James Harden’s Case For 2016-17 MVP
Few NBA players are as polarizing in public opinion as James Harden of the Houston Rockets. Coming off a disappointing season, can he make a run at MVP?
Other opinions belong to people who like to point almost exclusively to his infamous defensive breakdowns captured in vine form. There’s no arguing the fact that his occasional and well-documented meltdowns occur, but there’s more to James Harden than what the masses seem to think.
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The bar is set high for Harden going into this season. By most accounts, he’s coming off a down season in 2015-16. From a statistical point of view, Harden may have had the best “down season” of anybody in NBA history.
Let’s look at the raw numbers.
Harden averaged 29 points, 7.5 assists and 6.1 rebounds per game last season. He led the league in minutes played, averaging 38.1 per game. He shot 43.9 percent from the floor, down a touch from the 44 percent in his MVP-runner-up campaign a year earlier, but his effective field goal percentage was slightly higher in 2015-16 at 51.2 percent versus the 51.1 of 2014-15.
He was one of just five regularly contributing Houston Rockets to have a positive net rating last season. The Rockets outscored their opponents 115 to 108 per 100 possessions when he was on the floor.
His per 100 numbers were stellar, as he averaged 37.4 points, 9.6 assists and 7.9 rebounds per 100 possessions.
Harden was also just shy of the 60 percent true shooting mark, checking in at 59.8 percent.
So if last season was the disappointment, where might we find Harden’s ceiling in 2016-17? For that matter, what has changed that might allow this ceiling to be hit? Finally, can he make a legitimate run at that elusive MVP award?
As of October 11th, Harden is fifth on the board at 5Dimes in MVP odds, trailing Russell Westbrook, Stephen Curry, LeBron James and Kevin Durant. Harden is currently +950 to win, meaning every $100 wagered earns $950 if he wins MVP.
The first and most important change in the equation is the installation of Mike D’Antoni as head coach, and his subsequent declaration that Harden will be moved to point guard. While Harden has been the primary facilitator on offense since coming to the Houston Rockets in 2012, there’s a difference between running Kevin McHale‘s offense (or J.B. Bickerstaff, for that matter) and D’Antoni’s offense.
While McHale’s offense was largely effective primarily simply because he had Harden (and to a lesser degree, Dwight Howard) to rely on, Mike D’Antoni revolutionized the game in the mid-2000’s with the “Seven Seconds or Less” Phoenix Suns. Playing point guard in his offense is a whole different story than anything Harden has ever experienced.
Harden has always been essentially a point guard, so the alleged position change won’t amount to much, but running MDA’s offense will make a big difference. Mind you, the rest of the NBA has adopted and adapted MDA’s schemes and his style is now largely de rigueur, but Harden is the element he has now, and that the rest of the NBA does not have.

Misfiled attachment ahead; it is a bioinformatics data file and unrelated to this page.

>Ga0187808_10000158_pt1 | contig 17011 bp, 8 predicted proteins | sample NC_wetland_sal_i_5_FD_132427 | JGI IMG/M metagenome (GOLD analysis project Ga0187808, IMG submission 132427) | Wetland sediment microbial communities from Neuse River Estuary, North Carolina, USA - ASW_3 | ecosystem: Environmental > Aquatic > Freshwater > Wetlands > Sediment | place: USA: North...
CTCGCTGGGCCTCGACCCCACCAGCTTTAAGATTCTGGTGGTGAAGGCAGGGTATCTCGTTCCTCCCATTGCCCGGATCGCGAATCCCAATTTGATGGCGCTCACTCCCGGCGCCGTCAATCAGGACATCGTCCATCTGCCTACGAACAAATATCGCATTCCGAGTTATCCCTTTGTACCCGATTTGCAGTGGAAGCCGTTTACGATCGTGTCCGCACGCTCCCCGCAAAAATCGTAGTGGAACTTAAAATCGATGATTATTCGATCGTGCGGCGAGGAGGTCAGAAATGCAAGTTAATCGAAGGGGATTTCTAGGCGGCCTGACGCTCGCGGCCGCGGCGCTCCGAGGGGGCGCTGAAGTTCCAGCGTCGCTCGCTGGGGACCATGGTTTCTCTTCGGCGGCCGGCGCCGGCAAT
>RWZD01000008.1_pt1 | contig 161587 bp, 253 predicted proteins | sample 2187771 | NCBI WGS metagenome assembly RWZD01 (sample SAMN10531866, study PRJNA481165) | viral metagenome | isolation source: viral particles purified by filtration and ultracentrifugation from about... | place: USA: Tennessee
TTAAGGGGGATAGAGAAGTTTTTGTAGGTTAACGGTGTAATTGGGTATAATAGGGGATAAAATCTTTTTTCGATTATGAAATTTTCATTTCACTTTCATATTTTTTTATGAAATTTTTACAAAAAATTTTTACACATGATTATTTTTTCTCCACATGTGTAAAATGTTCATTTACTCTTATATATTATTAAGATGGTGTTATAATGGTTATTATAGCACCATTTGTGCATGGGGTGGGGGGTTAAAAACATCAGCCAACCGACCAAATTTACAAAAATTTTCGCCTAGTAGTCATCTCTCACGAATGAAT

OK I think we can all fall in love with James Harden again. pic.twitter.com/CfcIvR3nsj
— Mike Prada (@MikePradaSBN) October 6, 2016
Harden is not just one of the best scorers in the NBA, but he’s an elite play-maker as well. In fact, he may be a top-three or top-four playmaker in the league.
His 7.5 assists per game ranked sixth in the NBA last season, and while carrying the offense on a team without skilled scorers or shooters, he averaged 9.6 assists per 100 possessions. His assist numbers should climb this year with Ryan Anderson and Eric Gordon now in town. While you can’t take much from the preseason, it’s worth noting that with them around, he’s averaging an NBA-leading 11 assists through four games.
Anderson is a long-range sharpshooter who shoots almost 38 percent from three-point range in his career and averaged 17 points per game last year. Gordon is even better from long range, shooting 38.4 percent from three-point range last year, and shot as well as 44.8 percent from outside in 2014-15.
Finally, numbers alone won’t be enough for Harden to win MVP. Harden is going to get his points, his teammates and improved scheme will help him get his assists. There remains one element that we haven’t covered, and that’s wins. As Zach Lowe mentions in his “30 Crazy Predictions” post, there’s a certain threshold of wins and standing that is required of an MVP.
Right or wrong (note: wrong), there is very little history of MVPs coming from teams that finish outside the top two in their conference.
The Houston Rockets may be hard-pressed to finish in the top four of the Western Conference, let alone the top two. The Golden State Warriors, San Antonio Spurs and Los Angeles Clippers are heavy favorites to comprise the top three of the conference. A jumble of teams behind them are likely to battle it out for the four-through-eight seeds. However, if Harden can elevate this Rockets’ squad into the top three or so, he’ll force himself into the conversation.
Harden entered training camp with an edge we haven’t seen from him in some time. He’s in shape and looks prepared. A determined and prepared James Harden is a dangerous sight indeed for the Western Conference and the rest of the NBA.